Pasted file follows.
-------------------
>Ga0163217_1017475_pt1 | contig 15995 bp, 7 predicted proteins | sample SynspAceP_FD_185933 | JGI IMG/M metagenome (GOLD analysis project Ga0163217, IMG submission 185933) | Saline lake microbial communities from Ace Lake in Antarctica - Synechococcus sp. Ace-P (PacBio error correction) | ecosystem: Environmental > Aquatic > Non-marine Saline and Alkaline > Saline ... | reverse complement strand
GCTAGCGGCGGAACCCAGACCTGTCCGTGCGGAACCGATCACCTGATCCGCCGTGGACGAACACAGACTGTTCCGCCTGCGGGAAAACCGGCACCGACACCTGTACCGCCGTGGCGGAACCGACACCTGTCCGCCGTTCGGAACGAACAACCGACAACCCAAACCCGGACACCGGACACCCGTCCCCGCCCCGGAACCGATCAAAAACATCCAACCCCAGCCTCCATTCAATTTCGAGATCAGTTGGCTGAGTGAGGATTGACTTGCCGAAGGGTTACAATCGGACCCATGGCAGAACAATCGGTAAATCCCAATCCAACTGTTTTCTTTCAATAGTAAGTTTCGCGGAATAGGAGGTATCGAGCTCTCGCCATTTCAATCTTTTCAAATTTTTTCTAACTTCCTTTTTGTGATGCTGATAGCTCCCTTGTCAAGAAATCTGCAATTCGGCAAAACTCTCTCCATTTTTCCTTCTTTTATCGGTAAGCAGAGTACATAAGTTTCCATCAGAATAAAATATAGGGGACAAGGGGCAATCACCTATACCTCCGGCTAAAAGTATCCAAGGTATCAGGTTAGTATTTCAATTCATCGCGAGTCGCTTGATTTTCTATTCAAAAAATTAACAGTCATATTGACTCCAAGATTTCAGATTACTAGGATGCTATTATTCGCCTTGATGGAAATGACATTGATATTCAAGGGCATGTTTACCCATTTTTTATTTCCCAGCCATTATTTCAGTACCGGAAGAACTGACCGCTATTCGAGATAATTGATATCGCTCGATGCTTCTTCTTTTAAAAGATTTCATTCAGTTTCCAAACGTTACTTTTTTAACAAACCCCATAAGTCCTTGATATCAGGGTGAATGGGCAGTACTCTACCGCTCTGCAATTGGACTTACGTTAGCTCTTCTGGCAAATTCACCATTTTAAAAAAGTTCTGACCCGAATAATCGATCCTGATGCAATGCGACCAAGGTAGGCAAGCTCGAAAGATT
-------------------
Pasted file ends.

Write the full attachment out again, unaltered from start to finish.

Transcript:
>Ga0163217_1017475_pt1 | contig 15995 bp, 7 predicted proteins | sample SynspAceP_FD_185933 | JGI IMG/M metagenome (GOLD analysis project Ga0163217, IMG submission 185933) | Saline lake microbial communities from Ace Lake in Antarctica - Synechococcus sp. Ace-P (PacBio error correction) | ecosystem: Environmental > Aquatic > Non-marine Saline and Alkaline > Saline ... | reverse complement strand
GCTAGCGGCGGAACCCAGACCTGTCCGTGCGGAACCGATCACCTGATCCGCCGTGGACGAACACAGACTGTTCCGCCTGCGGGAAAACCGGCACCGACACCTGTACCGCCGTGGCGGAACCGACACCTGTCCGCCGTTCGGAACGAACAACCGACAACCCAAACCCGGACACCGGACACCCGTCCCCGCCCCGGAACCGATCAAAAACATCCAACCCCAGCCTCCATTCAATTTCGAGATCAGTTGGCTGAGTGAGGATTGACTTGCCGAAGGGTTACAATCGGACCCATGGCAGAACAATCGGTAAATCCCAATCCAACTGTTTTCTTTCAATAGTAAGTTTCGCGGAATAGGAGGTATCGAGCTCTCGCCATTTCAATCTTTTCAAATTTTTTCTAACTTCCTTTTTGTGATGCTGATAGCTCCCTTGTCAAGAAATCTGCAATTCGGCAAAACTCTCTCCATTTTTCCTTCTTTTATCGGTAAGCAGAGTACATAAGTTTCCATCAGAATAAAATATAGGGGACAAGGGGCAATCACCTATACCTCCGGCTAAAAGTATCCAAGGTATCAGGTTAGTATTTCAATTCATCGCGAGTCGCTTGATTTTCTATTCAAAAAATTAACAGTCATATTGACTCCAAGATTTCAGATTACTAGGATGCTATTATTCGCCTTGATGGAAATGACATTGATATTCAAGGGCATGTTTACCCATTTTTTATTTCCCAGCCATTATTTCAGTACCGGAAGAACTGACCGCTATTCGAGATAATTGATATCGCTCGATGCTTCTTCTTTTAAAAGATTTCATTCAGTTTCCAAACGTTACTTTTTTAACAAACCCCATAAGTCCTTGATATCAGGGTGAATGGGCAGTACTCTACCGCTCTGCAATTGGACTTACGTTAGCTCTTCTGGCAAATTCACCATTTTAAAAAAGTTCTGACCCGAATAATCGATCCTGATGCAATGCGACCAAGGTAGGCAAGCTCGAAAGATT